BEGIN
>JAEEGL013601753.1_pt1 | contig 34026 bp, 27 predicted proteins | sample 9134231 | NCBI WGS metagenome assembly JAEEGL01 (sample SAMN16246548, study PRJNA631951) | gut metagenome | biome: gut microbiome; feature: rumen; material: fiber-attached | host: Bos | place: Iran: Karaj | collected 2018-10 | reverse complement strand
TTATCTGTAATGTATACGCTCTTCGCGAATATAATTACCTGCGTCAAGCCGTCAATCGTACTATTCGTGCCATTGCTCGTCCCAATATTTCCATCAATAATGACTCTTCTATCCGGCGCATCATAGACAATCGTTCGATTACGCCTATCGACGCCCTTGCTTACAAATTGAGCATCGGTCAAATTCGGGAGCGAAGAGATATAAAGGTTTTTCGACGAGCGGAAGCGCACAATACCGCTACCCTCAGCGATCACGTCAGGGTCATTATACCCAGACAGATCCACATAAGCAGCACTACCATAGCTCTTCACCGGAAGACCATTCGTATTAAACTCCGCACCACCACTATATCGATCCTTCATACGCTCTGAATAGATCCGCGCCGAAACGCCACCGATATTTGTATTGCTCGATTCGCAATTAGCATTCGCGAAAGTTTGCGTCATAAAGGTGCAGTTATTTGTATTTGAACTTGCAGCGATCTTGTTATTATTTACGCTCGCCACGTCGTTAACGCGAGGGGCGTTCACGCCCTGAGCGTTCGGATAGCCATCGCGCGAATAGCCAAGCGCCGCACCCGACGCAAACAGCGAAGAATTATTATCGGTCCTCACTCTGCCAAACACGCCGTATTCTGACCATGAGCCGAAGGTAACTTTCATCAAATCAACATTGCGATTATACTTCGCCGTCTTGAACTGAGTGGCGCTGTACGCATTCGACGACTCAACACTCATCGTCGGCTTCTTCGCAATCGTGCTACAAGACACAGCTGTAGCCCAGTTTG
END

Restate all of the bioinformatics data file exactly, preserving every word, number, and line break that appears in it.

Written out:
>JAEEGL013601753.1_pt1 | contig 34026 bp, 27 predicted proteins | sample 9134231 | NCBI WGS metagenome assembly JAEEGL01 (sample SAMN16246548, study PRJNA631951) | gut metagenome | biome: gut microbiome; feature: rumen; material: fiber-attached | host: Bos | place: Iran: Karaj | collected 2018-10 | reverse complement strand
TTATCTGTAATGTATACGCTCTTCGCGAATATAATTACCTGCGTCAAGCCGTCAATCGTACTATTCGTGCCATTGCTCGTCCCAATATTTCCATCAATAATGACTCTTCTATCCGGCGCATCATAGACAATCGTTCGATTACGCCTATCGACGCCCTTGCTTACAAATTGAGCATCGGTCAAATTCGGGAGCGAAGAGATATAAAGGTTTTTCGACGAGCGGAAGCGCACAATACCGCTACCCTCAGCGATCACGTCAGGGTCATTATACCCAGACAGATCCACATAAGCAGCACTACCATAGCTCTTCACCGGAAGACCATTCGTATTAAACTCCGCACCACCACTATATCGATCCTTCATACGCTCTGAATAGATCCGCGCCGAAACGCCACCGATATTTGTATTGCTCGATTCGCAATTAGCATTCGCGAAAGTTTGCGTCATAAAGGTGCAGTTATTTGTATTTGAACTTGCAGCGATCTTGTTATTATTTACGCTCGCCACGTCGTTAACGCGAGGGGCGTTCACGCCCTGAGCGTTCGGATAGCCATCGCGCGAATAGCCAAGCGCCGCACCCGACGCAAACAGCGAAGAATTATTATCGGTCCTCACTCTGCCAAACACGCCGTATTCTGACCATGAGCCGAAGGTAACTTTCATCAAATCAACATTGCGATTATACTTCGCCGTCTTGAACTGAGTGGCGCTGTACGCATTCGACGACTCAACACTCATCGTCGGCTTCTTCGCAATCGTGCTACAAGACACAGCTGTAGCCCAGTTTG